Crestron Overhauls Studio, Makes Home Automation and A/V Much Simpler to Program – CEPro

One year after Crestron hired former integrator John Clancy as VP Residential, the company has “restored faith” in its commitment to the home-automation channel, Clancy says in an interview with CE Pro.

New programs, products and software, he says, have made this commitment “really evident to the outside world.”

One of the most important developments for the residential sector is the complete refresh of Crestron Studio (v1.6), a platform that eliminates much of the pain associated with home automation programming.

Introduced in 2012, Studio isn’t exactly new, but it is more resi-centric than ever, and built for the Pyng era. For its part, Pyng was Introduced in 2014 as the go-to environment for designing Crestron control systems through a simple app. While Pyng supports most environmental controls, including lights, thermostats, motorized shades, sensors, door locks and more, it doesn’t really extend to audio (except for Autonomic integration) or video (at all).

That’s where the new Crestron Studio comes in, allowing integrators to set up complex whole-house A/V (and automation) systems, “without having to write a single line of code.”

Anything created in Studio ports easily to Pyng, without any additional effort on the part of the integrator.

Integrators need not learn anything like SystemBuilder or SIMPL Windows, the advanced programming software previously required for almost all Crestron systems. At the same time, it’s not the old Wizard-based solutions that never quite fit the bill.

It’s so simple, in fact, that the greenest technologists can be ready to install systems after a three-day “Studio for Residential” course at Crestron HQ.

“A new dealer can be up and running in a few days,” Clancy says.

He adds that Studio v1.6 supports new residential products that the old software did not, such as Roku and other set-top boxes, as well as AV receivers.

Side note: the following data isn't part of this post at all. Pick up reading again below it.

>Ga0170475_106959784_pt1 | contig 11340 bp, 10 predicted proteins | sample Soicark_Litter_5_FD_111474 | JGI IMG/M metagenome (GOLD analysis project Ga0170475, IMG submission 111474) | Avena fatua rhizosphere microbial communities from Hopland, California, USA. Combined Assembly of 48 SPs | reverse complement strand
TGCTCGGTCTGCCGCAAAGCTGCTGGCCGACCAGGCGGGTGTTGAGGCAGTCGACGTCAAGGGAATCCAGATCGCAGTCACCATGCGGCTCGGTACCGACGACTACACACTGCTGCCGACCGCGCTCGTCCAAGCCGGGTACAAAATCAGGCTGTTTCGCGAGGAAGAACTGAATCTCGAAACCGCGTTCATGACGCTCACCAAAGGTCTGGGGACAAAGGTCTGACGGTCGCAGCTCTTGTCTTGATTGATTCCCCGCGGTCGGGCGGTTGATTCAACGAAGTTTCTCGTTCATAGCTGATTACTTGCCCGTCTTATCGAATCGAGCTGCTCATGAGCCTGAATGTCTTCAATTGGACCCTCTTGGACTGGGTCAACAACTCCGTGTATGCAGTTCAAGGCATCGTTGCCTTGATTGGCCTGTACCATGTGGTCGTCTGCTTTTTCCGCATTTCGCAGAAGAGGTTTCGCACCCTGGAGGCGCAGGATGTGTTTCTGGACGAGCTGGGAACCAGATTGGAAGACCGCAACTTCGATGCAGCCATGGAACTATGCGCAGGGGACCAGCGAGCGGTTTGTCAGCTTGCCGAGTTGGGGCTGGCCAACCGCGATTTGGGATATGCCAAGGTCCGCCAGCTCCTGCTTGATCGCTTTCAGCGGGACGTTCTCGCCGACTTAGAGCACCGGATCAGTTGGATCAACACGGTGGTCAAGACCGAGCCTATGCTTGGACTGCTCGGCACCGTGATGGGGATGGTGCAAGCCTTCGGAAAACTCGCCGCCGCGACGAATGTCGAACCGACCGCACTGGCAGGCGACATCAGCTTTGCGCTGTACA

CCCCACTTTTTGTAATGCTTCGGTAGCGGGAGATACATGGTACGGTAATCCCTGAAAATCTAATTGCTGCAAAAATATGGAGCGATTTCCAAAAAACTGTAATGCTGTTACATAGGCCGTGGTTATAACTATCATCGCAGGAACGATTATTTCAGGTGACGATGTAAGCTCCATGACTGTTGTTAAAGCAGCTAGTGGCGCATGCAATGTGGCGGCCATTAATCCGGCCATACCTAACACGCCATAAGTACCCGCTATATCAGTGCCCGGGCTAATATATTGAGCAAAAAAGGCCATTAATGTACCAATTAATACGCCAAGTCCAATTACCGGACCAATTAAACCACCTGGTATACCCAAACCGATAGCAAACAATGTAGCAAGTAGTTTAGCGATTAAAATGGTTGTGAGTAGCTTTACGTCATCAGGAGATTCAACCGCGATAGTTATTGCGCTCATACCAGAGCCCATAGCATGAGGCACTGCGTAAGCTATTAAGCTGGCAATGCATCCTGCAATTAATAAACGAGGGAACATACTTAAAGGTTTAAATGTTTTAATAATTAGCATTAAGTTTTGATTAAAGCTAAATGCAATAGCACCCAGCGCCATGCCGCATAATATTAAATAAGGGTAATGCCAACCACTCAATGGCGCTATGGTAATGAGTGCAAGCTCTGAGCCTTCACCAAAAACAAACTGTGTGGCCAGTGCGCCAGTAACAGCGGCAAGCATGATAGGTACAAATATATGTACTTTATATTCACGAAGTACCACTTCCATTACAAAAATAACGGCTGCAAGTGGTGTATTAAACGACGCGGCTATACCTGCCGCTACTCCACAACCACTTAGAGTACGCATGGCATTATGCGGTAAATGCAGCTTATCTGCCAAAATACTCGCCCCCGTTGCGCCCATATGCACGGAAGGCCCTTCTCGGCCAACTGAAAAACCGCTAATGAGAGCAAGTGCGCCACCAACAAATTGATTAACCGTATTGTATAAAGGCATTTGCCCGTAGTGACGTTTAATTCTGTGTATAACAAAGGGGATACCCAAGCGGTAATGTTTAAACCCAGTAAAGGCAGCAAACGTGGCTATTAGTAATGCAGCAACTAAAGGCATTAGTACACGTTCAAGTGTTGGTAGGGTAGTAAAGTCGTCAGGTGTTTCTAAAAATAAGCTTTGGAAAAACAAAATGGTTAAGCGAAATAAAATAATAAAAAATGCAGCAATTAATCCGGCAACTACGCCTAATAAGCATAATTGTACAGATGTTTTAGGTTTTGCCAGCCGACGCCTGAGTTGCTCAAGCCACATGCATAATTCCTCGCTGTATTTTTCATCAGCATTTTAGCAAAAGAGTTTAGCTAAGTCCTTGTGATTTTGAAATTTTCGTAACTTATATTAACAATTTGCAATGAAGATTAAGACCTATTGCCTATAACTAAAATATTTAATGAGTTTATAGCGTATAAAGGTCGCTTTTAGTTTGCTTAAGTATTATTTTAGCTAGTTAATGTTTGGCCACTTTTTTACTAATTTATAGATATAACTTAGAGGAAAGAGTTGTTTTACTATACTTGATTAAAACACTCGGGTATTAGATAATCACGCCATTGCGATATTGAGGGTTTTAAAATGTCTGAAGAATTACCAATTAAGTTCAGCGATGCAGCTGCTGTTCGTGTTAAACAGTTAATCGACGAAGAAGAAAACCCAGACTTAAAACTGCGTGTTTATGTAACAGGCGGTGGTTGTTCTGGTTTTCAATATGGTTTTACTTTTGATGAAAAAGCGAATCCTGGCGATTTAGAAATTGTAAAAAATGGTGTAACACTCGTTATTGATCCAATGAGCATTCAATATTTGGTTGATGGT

Experienced Crestron Dealers React

Seeking feedback on the new software, Crestron ran it by several experienced dealers and “it was almost unanimous,” Clancy says. “They said, ‘This is great. It allows me and my colleagues to have entry-level programmers roll out everyday jobs, and I can work on the mega projects.’”

A key feature of Crestron Studio is that it generates GUIs for the dealer. While some dealers don’t like to be locked into a standard set of graphics, the paradigm itself has become pretty standard in the industry.

“We used to leave the UI to the dealer,” Clancy says. “Sometimes they turn out well; sometimes not so well. We have a UI that we think really works. If you don’t like it, you can change it with our theme generator.”

Meanwhile, Crestron now works with Sonos. Instead of simply implementing Sonos’s limited API, Crestron has elected (with Sonos’s blessing) to offer the complete Sonos app within the Crestron UI – an app within an app.

In general, ease of deployment is a key driver this year Crestron’s residential offerings. Behind the scenes, a new cloud-based framework ensures programmers are always working on the most current version of software; and a universal programming scheme ensures a smooth transition from one programmer to the next.

Clancy calls the new Studio software a “game changer” when coupled with Crestron’s other efforts to reduce the complexity of Crestron programming.

At the end of the day, he says, the “cost of ownership goes down” for clients, boosting the appeal of Crestron systems, even for modest projects.

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